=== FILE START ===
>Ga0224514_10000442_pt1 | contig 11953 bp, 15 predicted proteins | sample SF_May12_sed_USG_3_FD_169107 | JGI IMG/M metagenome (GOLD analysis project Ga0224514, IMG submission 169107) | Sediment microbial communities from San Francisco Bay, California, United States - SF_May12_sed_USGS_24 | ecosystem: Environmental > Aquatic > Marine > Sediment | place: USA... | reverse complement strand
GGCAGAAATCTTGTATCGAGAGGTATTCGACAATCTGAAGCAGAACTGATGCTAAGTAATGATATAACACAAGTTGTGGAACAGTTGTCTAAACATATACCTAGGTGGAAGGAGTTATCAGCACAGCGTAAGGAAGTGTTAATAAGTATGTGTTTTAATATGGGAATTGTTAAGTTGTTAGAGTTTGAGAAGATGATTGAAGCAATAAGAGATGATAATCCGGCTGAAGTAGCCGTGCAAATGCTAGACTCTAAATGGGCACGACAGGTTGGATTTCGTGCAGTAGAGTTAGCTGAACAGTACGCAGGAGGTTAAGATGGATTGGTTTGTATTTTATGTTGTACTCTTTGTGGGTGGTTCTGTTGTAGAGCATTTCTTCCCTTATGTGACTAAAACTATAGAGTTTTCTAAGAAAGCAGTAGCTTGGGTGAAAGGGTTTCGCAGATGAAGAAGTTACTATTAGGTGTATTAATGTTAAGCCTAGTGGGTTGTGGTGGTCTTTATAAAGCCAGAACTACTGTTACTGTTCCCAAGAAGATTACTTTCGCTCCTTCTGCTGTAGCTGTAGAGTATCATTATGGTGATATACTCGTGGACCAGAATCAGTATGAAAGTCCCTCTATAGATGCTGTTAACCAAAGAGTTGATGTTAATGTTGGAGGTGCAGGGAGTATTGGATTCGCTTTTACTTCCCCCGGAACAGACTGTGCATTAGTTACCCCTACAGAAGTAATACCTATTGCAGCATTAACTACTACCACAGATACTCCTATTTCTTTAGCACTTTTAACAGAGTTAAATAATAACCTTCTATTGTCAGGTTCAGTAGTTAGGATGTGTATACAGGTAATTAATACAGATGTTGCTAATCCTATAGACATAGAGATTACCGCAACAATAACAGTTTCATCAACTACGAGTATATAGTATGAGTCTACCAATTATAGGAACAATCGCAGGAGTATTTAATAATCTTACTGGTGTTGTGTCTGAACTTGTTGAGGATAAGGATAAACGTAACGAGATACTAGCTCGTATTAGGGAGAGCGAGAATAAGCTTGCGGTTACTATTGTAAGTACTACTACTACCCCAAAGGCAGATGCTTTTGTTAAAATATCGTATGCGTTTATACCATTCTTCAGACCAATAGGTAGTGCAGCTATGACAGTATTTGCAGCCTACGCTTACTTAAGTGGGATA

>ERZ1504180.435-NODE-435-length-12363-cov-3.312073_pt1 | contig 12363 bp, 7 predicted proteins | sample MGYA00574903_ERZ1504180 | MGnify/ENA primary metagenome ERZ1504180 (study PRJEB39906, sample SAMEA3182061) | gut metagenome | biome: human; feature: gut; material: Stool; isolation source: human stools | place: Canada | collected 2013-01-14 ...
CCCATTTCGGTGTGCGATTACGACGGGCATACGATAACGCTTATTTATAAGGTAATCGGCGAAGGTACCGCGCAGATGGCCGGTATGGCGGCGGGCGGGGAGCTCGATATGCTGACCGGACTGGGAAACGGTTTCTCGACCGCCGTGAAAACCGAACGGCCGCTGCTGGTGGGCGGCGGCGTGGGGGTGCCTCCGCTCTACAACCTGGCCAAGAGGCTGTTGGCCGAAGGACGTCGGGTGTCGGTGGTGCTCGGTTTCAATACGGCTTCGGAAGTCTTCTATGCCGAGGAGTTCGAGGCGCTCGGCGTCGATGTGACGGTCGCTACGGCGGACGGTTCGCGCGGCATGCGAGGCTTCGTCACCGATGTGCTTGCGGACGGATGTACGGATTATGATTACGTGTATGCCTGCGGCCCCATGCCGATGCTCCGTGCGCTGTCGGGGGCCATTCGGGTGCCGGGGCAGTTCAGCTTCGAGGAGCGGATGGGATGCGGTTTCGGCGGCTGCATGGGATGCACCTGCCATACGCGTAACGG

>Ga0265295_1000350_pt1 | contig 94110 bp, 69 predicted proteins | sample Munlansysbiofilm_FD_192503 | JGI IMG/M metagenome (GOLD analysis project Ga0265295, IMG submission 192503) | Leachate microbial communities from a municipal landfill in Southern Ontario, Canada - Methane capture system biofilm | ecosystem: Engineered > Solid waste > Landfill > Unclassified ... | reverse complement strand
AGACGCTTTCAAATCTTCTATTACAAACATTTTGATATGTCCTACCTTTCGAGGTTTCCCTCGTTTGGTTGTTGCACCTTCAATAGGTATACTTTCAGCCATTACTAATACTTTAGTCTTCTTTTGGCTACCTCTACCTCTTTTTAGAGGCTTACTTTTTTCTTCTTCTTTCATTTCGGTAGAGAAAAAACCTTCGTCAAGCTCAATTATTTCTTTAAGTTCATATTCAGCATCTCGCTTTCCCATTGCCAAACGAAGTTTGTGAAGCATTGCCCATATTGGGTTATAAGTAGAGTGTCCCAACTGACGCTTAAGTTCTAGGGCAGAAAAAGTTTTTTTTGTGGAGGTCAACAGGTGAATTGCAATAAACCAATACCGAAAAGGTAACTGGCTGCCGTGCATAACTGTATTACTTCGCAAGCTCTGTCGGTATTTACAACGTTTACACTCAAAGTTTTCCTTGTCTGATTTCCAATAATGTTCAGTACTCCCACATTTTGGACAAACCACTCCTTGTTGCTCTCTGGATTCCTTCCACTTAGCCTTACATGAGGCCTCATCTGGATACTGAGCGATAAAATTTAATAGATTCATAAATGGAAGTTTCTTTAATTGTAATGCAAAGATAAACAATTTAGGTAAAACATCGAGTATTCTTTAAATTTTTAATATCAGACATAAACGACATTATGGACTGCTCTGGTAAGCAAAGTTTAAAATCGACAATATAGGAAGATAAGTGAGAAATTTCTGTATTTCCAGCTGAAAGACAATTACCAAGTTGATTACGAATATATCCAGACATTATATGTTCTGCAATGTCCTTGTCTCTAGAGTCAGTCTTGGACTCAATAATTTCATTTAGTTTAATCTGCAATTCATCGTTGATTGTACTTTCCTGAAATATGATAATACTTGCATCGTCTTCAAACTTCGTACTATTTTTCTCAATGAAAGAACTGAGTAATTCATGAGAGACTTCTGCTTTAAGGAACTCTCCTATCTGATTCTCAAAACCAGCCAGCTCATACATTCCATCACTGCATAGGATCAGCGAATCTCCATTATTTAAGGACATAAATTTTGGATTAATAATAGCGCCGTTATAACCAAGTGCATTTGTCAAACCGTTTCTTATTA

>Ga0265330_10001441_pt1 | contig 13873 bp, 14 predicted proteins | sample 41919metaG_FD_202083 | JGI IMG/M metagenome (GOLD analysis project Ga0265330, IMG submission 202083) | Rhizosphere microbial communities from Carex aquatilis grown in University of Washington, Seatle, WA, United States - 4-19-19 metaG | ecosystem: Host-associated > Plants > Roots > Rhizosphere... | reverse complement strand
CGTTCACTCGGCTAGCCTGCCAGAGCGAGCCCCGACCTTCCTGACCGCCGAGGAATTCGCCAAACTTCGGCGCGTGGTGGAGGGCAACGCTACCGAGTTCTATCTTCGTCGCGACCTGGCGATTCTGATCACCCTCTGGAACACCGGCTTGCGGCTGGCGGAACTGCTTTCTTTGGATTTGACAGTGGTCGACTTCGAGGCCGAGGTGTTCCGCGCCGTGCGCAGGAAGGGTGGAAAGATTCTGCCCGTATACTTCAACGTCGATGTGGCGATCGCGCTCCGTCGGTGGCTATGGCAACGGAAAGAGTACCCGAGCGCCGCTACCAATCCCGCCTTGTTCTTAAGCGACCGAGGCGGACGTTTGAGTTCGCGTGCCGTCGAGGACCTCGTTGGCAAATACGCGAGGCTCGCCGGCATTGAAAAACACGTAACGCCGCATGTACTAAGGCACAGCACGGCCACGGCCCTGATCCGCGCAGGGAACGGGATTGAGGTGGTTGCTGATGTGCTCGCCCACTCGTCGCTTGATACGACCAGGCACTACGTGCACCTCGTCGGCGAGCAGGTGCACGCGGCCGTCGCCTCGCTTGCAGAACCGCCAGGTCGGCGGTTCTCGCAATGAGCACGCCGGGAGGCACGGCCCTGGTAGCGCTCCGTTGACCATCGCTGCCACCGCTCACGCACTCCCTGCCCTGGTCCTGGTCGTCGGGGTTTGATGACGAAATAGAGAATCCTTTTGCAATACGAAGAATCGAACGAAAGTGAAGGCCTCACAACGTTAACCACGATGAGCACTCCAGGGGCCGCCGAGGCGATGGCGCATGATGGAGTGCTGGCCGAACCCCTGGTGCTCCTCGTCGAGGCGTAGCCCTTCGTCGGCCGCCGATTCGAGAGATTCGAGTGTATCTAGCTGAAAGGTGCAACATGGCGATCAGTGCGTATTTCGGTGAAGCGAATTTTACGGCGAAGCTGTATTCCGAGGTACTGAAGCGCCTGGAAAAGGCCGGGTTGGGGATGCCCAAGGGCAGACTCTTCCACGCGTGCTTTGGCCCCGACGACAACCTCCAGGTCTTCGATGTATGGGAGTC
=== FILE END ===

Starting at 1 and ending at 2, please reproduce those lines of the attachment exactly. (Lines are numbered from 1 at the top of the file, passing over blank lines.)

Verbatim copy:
>Ga0224514_10000442_pt1 | contig 11953 bp, 15 predicted proteins | sample SF_May12_sed_USG_3_FD_169107 | JGI IMG/M metagenome (GOLD analysis project Ga0224514, IMG submission 169107) | Sediment microbial communities from San Francisco Bay, California, United States - SF_May12_sed_USGS_24 | ecosystem: Environmental > Aquatic > Marine > Sediment | place: USA... | reverse complement strand
GGCAGAAATCTTGTATCGAGAGGTATTCGACAATCTGAAGCAGAACTGATGCTAAGTAATGATATAACACAAGTTGTGGAACAGTTGTCTAAACATATACCTAGGTGGAAGGAGTTATCAGCACAGCGTAAGGAAGTGTTAATAAGTATGTGTTTTAATATGGGAATTGTTAAGTTGTTAGAGTTTGAGAAGATGATTGAAGCAATAAGAGATGATAATCCGGCTGAAGTAGCCGTGCAAATGCTAGACTCTAAATGGGCACGACAGGTTGGATTTCGTGCAGTAGAGTTAGCTGAACAGTACGCAGGAGGTTAAGATGGATTGGTTTGTATTTTATGTTGTACTCTTTGTGGGTGGTTCTGTTGTAGAGCATTTCTTCCCTTATGTGACTAAAACTATAGAGTTTTCTAAGAAAGCAGTAGCTTGGGTGAAAGGGTTTCGCAGATGAAGAAGTTACTATTAGGTGTATTAATGTTAAGCCTAGTGGGTTGTGGTGGTCTTTATAAAGCCAGAACTACTGTTACTGTTCCCAAGAAGATTACTTTCGCTCCTTCTGCTGTAGCTGTAGAGTATCATTATGGTGATATACTCGTGGACCAGAATCAGTATGAAAGTCCCTCTATAGATGCTGTTAACCAAAGAGTTGATGTTAATGTTGGAGGTGCAGGGAGTATTGGATTCGCTTTTACTTCCCCCGGAACAGACTGTGCATTAGTTACCCCTACAGAAGTAATACCTATTGCAGCATTAACTACTACCACAGATACTCCTATTTCTTTAGCACTTTTAACAGAGTTAAATAATAACCTTCTATTGTCAGGTTCAGTAGTTAGGATGTGTATACAGGTAATTAATACAGATGTTGCTAATCCTATAGACATAGAGATTACCGCAACAATAACAGTTTCATCAACTACGAGTATATAGTATGAGTCTACCAATTATAGGAACAATCGCAGGAGTATTTAATAATCTTACTGGTGTTGTGTCTGAACTTGTTGAGGATAAGGATAAACGTAACGAGATACTAGCTCGTATTAGGGAGAGCGAGAATAAGCTTGCGGTTACTATTGTAAGTACTACTACTACCCCAAAGGCAGATGCTTTTGTTAAAATATCGTATGCGTTTATACCATTCTTCAGACCAATAGGTAGTGCAGCTATGACAGTATTTGCAGCCTACGCTTACTTAAGTGGGATA